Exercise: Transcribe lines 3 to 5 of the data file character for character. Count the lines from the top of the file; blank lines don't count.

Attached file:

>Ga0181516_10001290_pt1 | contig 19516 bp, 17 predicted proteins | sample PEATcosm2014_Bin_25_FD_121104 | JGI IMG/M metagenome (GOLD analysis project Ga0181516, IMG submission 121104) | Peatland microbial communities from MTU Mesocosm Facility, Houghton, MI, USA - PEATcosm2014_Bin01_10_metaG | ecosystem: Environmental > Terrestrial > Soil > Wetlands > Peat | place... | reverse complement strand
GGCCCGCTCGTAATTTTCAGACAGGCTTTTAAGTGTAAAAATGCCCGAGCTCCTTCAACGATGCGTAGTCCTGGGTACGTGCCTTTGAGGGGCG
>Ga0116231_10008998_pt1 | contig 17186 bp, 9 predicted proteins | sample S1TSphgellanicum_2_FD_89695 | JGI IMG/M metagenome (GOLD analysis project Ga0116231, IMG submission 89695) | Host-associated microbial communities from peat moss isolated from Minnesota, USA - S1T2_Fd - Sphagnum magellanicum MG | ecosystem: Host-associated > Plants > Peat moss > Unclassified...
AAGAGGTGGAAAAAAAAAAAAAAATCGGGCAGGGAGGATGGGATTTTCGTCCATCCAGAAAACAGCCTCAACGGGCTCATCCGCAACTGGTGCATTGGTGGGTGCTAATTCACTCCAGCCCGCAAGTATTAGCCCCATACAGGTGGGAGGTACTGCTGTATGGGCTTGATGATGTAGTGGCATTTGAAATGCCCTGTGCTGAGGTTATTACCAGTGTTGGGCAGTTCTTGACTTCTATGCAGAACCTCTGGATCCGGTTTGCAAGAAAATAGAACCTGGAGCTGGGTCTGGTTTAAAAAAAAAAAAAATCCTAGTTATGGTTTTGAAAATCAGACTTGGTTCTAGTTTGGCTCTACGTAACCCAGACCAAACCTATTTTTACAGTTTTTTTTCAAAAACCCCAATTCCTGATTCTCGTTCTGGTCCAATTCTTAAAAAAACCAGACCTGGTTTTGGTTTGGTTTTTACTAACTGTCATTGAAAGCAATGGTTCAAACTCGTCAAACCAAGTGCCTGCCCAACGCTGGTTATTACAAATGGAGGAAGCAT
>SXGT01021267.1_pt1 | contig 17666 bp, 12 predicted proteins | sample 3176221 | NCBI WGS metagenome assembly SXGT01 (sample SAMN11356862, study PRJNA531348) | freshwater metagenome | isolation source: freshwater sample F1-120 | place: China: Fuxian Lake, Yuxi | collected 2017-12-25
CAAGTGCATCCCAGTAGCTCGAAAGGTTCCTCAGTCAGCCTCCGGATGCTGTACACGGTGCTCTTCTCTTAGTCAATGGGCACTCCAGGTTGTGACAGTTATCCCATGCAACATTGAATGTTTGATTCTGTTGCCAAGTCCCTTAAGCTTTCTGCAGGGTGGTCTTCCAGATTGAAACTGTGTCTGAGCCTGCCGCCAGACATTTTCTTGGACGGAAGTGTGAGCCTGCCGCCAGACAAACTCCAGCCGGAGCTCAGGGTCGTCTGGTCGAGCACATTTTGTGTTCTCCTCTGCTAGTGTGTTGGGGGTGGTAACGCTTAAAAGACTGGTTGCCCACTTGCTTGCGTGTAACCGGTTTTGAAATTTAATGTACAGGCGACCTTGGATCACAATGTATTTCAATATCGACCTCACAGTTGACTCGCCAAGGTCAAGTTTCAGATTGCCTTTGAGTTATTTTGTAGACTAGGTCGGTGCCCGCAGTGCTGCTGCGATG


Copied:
>Ga0116231_10008998_pt1 | contig 17186 bp, 9 predicted proteins | sample S1TSphgellanicum_2_FD_89695 | JGI IMG/M metagenome (GOLD analysis project Ga0116231, IMG submission 89695) | Host-associated microbial communities from peat moss isolated from Minnesota, USA - S1T2_Fd - Sphagnum magellanicum MG | ecosystem: Host-associated > Plants > Peat moss > Unclassified...
AAGAGGTGGAAAAAAAAAAAAAAATCGGGCAGGGAGGATGGGATTTTCGTCCATCCAGAAAACAGCCTCAACGGGCTCATCCGCAACTGGTGCATTGGTGGGTGCTAATTCACTCCAGCCCGCAAGTATTAGCCCCATACAGGTGGGAGGTACTGCTGTATGGGCTTGATGATGTAGTGGCATTTGAAATGCCCTGTGCTGAGGTTATTACCAGTGTTGGGCAGTTCTTGACTTCTATGCAGAACCTCTGGATCCGGTTTGCAAGAAAATAGAACCTGGAGCTGGGTCTGGTTTAAAAAAAAAAAAAATCCTAGTTATGGTTTTGAAAATCAGACTTGGTTCTAGTTTGGCTCTACGTAACCCAGACCAAACCTATTTTTACAGTTTTTTTTCAAAAACCCCAATTCCTGATTCTCGTTCTGGTCCAATTCTTAAAAAAACCAGACCTGGTTTTGGTTTGGTTTTTACTAACTGTCATTGAAAGCAATGGTTCAAACTCGTCAAACCAAGTGCCTGCCCAACGCTGGTTATTACAAATGGAGGAAGCAT
>SXGT01021267.1_pt1 | contig 17666 bp, 12 predicted proteins | sample 3176221 | NCBI WGS metagenome assembly SXGT01 (sample SAMN11356862, study PRJNA531348) | freshwater metagenome | isolation source: freshwater sample F1-120 | place: China: Fuxian Lake, Yuxi | collected 2017-12-25